City of Industry (1997) from Johnny Web (Uncle Scoopy; Greg Wroblewski)
|There is a pretty solid market out there for ultrahip, ultraviolent noir films about psychotic gangsters who rip each other off and do nasty things to each other in dark places with saxophone solos in the solemn moments, and heavy metal music in the background for the action scenes.|
|This particular one sets up the confrontation mano-a-mano. Four guys commit a jewel robbery together, one of them betrays the others, but fails to kill all three of them. The betrayer and the betrayed hunt each other down for the rest of the movie. We are to sympathize with the betrayed (Keitel), who lost his brother in the process, and who is alone against all the forces the betrayer can muster. Since the betrayer has the money, he can afford to hire plenty of muscle to help him hit Keitel, while ol' Harve is pretty much on his own.||
betrayer hires a black gang to help him get get inside an
Asian gang that he needs for two things (1) fence the
jewels (2) get rid of Keitel. These guys turn out to be
incompetent at both:
(1) at one point, the betrayer (let me call him Skip) is sitting and waiting for the fence to get him his money. Keitel gets into the fence's office and says "I want the money you're holding for Skip". Then we see the Asian fence calling Skip to say Keitel has the money. Skip (or the screenwriter) is too dumb to ask the proper follow-up question - "hey, wait a minute - the money doesn't exist - I'm WAITING for it, remember? If you were able to give some money physically to Keitel, why weren't you able to give it to me?" Oops! But he doesn't say that ... instead he finds out where Harve is and hires the same Asian guy to make a hit on the room. Yup, he just hired the same guy who was able to give Keitel the money, but not him. I guess he proved to be trustworthy.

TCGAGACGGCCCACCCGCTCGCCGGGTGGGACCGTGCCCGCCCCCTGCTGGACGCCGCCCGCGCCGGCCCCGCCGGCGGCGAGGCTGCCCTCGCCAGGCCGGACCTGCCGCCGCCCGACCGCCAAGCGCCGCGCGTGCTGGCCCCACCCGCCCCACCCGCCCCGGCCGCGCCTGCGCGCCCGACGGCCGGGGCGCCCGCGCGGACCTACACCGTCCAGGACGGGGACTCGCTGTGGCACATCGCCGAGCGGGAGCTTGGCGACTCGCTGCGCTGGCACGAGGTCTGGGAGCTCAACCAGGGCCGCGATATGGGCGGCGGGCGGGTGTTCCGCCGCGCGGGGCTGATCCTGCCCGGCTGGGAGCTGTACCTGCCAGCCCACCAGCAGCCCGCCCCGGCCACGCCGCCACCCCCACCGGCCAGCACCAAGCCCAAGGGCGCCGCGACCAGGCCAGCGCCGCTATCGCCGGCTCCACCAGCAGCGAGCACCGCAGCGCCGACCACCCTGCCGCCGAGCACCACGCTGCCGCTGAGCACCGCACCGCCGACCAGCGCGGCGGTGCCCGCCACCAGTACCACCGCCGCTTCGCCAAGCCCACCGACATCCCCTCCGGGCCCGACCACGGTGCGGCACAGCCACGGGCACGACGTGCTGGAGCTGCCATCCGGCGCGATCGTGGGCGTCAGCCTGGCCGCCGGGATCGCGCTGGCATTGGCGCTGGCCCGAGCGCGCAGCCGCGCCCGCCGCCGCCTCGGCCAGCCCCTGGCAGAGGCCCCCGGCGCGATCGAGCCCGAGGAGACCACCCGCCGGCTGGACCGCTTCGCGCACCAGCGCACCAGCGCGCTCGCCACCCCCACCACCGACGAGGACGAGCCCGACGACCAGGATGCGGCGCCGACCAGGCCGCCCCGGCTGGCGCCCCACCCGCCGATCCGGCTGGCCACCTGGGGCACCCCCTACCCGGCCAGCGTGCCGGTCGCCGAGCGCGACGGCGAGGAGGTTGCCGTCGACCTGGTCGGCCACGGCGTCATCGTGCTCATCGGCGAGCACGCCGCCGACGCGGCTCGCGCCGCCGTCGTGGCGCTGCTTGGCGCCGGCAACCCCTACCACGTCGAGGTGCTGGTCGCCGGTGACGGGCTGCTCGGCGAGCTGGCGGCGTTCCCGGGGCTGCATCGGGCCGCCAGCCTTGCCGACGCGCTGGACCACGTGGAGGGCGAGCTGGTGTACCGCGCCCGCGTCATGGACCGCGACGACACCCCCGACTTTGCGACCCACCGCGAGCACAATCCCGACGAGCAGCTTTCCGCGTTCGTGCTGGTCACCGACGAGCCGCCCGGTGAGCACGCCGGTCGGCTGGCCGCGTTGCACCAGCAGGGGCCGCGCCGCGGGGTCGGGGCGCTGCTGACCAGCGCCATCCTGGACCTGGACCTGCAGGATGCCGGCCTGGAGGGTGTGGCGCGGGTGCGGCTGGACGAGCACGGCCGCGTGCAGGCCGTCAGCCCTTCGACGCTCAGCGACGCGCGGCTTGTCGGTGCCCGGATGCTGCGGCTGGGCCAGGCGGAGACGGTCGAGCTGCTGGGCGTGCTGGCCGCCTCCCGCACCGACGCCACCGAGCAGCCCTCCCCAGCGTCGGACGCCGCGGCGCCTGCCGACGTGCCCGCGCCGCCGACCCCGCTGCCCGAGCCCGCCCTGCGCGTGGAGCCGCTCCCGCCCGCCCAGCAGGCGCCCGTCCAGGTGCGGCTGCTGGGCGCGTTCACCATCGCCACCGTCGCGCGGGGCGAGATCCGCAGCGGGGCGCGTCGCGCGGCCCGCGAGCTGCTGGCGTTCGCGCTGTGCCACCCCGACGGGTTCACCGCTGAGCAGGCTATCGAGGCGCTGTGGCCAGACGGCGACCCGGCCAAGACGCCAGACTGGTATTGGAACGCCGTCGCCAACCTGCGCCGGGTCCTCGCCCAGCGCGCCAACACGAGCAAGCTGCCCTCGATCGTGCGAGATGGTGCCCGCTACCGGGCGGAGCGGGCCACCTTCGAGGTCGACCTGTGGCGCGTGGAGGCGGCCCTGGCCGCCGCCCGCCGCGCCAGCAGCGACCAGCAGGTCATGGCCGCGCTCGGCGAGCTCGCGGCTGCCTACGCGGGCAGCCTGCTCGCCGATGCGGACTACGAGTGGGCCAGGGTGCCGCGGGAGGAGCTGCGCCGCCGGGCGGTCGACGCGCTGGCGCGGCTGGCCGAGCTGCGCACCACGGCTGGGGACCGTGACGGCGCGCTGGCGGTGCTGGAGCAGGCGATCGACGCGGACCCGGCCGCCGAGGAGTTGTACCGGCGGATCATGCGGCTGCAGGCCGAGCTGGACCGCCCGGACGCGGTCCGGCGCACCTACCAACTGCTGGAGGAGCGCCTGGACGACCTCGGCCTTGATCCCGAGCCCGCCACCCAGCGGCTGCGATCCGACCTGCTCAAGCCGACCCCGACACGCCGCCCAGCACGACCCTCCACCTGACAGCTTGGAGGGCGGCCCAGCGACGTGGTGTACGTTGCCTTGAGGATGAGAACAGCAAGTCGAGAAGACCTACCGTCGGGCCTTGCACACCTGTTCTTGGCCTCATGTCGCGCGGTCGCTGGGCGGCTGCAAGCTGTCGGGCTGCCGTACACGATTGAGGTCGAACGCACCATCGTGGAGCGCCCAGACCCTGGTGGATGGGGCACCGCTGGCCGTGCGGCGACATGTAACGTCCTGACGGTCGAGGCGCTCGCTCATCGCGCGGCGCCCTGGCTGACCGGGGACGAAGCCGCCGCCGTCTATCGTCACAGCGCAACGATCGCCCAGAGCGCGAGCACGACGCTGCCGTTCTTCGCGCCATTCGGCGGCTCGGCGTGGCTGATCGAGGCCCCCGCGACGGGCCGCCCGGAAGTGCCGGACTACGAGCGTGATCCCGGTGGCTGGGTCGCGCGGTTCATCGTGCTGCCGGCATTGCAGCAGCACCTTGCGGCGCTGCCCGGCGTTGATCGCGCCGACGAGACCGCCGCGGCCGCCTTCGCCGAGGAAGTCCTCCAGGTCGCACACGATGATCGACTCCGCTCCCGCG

(2) At one point, upon instructions from their leader to fix the Keitel situation permanently, the Asian guys do get Keitel, work him over and leave him for dead. Note that I said "FOR dead". These are apparently not the kind of Asian guys who score 1600 on their SAT's, because they can't even figure out the meaning of the word "permanent". So it turns out to be the old James Bond thing where they leave him to die, and he manages to get himself back into the game.
You can see that the script isn't very tight. The direction is even looser. Some examples:
|Y'know, the movie had
some potential, but the pacing is so-o-o-o slow and the
detail work is so sloppy that even Keitel's realistic
performance couldn't really solidify it. Critics hated it
for many reasons. Critics tend to focus on the script and
direction errors that any film student would have
avoided, but the general population doesn't always notice
or care about these things, and apparently does include a
fairly enthusiastic audience for this movie. The average
score at IMDb is a respectable 6.2. (None of the major
critics gave it more than two stars). I guess genre buffs
focused in on (1) the Keitel performance, and (2) the
strong musical score, which gave the film some
credibility and atmosphere, respectively.
I couldn't rate it below the "C" range. I differ a bit from the critics in the sense that the film obviously plays well with a lot of genre buffs. The continuity errors and script holes are distracting, but the film still has a certain murky power to it. I don't think you can say it's a good movie, but I don't think you can deny its genre appeal. If you don't like ultraviolent crime-betrayal-revenge films, however, you will hate it because it has none of the positives that might save it for you, while possessing all of the elements that you hate.
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